The Battle for Spike

Spike is a stuffed animal. My mother used to nestle him in the crook of her arm for comfort when she slept. Because of this, Spike earned a place of honor in my mom’s coffin when she passed away a year ago, along with a photo of her family and a small bottle of Gilbey’s gin.
This is my first time dealing with formal death rituals like this. The family, being my sister and myself with our spouses, comprises the “family”: It was our job to approve of the way mom looked lying in state (“Her hair just isn’t right. Can you get her jacket to lie properly?”) and add what accoutrements we thought appropriate for her body’s next journey. I nestled Spike up against her arm (I couldn’t put it under her arm because her hands wouldn’t curl properly around him. The dead: go figure).

Enter The Housekeeper. Someone who’s been caring for mom off and on for 27 years, who’s taken to calling mom “mom”, much to mom’s offense. Who walked up to the coffin and started rearranging things to her liking while the actual family looked on incredulously. We’ll call her “Flo”.

At some point, I decided a line had been crossed, that Flo’s presumptuousness could not go unchecked, and that line was where Flo decided to rearrange Spike. Stepping in, I stated quietly “I prefer Spike nestled like this” and replaced him in his original position. Much to everyone’s amazement, Flo decided she couldn’t accept that, and a literal tug-of-war ensued, me keeping Spike in place and saying things like “Flo, I want things to stay this way” and Flo, with a monomaniac focus on that stuffed animal, determined to change things to suit herself. To my amazement, I had to stop Flo no less than three times. For a long moment, the husband and I locked eyes. Her husband started to pull her away from the coffin – even then, she remained focused on Spike, reaching for that dog, determined to have her way. For myself, I’d never felt such a powerful combination of a feeling of righteous, outright rage at what I perceived was a deeply inconsiderate behavior toward My Family and My Mom, and an irony that we would be, quite literally, in combat over a stuffed animal, over my mother’s body.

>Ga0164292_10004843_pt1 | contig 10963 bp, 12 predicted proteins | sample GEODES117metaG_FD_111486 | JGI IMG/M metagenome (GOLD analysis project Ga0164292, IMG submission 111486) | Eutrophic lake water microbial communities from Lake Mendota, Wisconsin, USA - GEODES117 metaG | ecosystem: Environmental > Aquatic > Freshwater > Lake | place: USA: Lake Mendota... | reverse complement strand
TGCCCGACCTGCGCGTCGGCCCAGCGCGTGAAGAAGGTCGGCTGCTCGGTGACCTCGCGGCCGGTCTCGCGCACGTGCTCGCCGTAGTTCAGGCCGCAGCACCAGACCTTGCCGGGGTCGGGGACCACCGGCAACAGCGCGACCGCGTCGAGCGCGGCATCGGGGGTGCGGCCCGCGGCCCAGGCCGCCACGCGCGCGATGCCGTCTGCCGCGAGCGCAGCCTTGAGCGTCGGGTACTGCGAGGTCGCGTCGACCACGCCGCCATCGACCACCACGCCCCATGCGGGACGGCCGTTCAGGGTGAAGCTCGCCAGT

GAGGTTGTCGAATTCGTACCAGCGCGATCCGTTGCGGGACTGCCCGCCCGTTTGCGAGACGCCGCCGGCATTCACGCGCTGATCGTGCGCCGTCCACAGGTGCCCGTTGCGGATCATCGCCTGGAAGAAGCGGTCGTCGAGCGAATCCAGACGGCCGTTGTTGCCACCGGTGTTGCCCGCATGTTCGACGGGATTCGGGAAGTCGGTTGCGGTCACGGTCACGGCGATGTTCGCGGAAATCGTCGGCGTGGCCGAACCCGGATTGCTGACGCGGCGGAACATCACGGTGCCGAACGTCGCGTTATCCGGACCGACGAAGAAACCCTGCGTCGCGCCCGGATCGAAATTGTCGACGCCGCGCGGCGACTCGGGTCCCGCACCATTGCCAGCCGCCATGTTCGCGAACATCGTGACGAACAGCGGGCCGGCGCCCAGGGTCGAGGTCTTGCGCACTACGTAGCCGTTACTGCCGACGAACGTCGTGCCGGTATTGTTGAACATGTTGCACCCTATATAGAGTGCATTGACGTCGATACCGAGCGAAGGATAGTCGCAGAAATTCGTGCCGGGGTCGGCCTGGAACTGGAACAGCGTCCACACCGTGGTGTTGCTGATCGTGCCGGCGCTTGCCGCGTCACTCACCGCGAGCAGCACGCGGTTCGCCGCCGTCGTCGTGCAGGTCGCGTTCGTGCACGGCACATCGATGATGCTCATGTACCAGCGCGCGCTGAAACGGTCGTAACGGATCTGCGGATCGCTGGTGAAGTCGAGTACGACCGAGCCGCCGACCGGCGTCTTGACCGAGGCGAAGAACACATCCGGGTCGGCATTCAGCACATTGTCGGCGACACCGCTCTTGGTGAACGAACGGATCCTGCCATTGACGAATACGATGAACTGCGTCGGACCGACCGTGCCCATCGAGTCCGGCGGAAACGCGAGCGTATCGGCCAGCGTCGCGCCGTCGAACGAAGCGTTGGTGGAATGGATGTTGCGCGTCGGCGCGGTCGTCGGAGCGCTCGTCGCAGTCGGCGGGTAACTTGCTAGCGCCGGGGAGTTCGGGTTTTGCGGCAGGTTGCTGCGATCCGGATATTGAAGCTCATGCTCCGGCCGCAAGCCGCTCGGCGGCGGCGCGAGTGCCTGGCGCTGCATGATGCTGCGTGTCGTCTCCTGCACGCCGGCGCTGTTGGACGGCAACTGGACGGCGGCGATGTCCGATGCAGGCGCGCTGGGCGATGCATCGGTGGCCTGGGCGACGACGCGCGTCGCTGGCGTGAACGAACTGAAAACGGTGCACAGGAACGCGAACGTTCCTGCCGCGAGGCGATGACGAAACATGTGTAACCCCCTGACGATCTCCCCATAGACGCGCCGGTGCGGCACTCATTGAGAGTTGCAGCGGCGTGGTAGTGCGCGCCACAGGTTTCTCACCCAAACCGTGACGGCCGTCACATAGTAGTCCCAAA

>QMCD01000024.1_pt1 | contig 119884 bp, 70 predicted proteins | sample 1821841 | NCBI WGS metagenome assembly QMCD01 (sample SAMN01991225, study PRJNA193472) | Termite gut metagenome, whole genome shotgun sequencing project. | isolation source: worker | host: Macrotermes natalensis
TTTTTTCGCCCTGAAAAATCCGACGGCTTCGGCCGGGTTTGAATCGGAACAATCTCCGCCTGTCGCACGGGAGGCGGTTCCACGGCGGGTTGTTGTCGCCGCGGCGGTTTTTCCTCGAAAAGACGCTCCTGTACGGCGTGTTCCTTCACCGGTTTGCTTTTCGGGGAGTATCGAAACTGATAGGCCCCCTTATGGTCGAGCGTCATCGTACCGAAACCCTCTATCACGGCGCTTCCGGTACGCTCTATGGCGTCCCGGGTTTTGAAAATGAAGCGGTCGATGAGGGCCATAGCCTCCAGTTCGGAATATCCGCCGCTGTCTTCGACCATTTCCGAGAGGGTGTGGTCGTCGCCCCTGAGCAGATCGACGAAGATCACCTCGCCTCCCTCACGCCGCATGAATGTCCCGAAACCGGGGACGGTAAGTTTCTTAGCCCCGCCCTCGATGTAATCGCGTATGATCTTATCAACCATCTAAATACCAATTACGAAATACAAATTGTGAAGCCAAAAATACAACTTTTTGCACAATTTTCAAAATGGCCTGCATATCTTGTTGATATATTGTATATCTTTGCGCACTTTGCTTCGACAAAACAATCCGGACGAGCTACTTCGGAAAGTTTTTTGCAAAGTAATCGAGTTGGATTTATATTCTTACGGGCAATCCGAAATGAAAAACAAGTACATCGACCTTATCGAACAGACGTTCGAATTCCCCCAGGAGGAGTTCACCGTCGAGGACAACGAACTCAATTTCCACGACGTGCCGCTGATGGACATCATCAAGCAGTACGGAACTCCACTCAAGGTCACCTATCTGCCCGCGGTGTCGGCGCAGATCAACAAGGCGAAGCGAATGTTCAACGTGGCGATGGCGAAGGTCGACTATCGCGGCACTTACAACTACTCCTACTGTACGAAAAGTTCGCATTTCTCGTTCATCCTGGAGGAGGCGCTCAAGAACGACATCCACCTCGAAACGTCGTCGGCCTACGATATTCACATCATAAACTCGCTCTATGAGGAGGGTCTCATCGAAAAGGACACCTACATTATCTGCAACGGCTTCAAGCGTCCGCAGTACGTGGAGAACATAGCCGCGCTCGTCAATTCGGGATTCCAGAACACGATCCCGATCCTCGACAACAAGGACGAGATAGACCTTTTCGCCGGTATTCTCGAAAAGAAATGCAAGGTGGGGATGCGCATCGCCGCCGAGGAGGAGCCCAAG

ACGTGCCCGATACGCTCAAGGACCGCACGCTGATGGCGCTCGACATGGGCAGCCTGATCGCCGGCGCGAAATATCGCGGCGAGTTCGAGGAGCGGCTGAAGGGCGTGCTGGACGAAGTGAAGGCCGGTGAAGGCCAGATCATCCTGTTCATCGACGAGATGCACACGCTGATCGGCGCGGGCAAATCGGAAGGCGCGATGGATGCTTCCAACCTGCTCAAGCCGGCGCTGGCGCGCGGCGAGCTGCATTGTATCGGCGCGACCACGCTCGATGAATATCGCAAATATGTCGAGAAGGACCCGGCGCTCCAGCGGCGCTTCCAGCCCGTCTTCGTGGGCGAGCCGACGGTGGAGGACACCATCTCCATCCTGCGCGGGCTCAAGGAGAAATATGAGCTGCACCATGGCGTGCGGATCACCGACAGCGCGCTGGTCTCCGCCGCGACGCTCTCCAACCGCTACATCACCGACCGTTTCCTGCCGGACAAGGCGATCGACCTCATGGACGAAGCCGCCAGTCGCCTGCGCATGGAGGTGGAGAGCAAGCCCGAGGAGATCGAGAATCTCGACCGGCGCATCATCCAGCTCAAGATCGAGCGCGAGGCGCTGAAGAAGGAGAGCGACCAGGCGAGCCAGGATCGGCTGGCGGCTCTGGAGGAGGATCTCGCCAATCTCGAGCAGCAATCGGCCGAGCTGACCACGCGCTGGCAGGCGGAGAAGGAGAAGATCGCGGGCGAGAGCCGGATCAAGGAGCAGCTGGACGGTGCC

This conjures up all sorts of cultural imagery. The competing lovers jumping into a grave of a lost one; the Egyptian ritual of placing an entire entourage into the pyramid. We manipulate our dead to make ourselves, the living, feel more comfortable about their passing.

Spike ultimately stayed where I and my sister thought he should. I made sure of it.

So long, mom

Mom died yesterday afternoon, 11/2/2011. She was 87 years and one month and one day old, and I loved her very very much. It was a long battle, as she’d been ready to go for quite a while, fighting off the things that encroach on most people’s lives when they reach that age.

Mom was a softie with a steel core. A swede, she toughed it out when I was five and she discovered that her son had cancer, and that she was also about to become a divorced mother of two. We all survived that, and she saw my sister and me though our childhoods and out into the world as her own world contracted down around her condo. In the end, she was housebound, bored, and, as she put it, “over it.” The last days before her death, she was occasionally feisty, somewhat mobile, played her beloved piano a bit. She went quietly, in her own bed, just the way she wanted to.

She was my friend. I recall the exact conversation when that happened, when we evolved past mother and son to become friends who could speak their mind to each other, keep each other honest, support each other, and love each other.

Most of all things, I will miss you, my friend.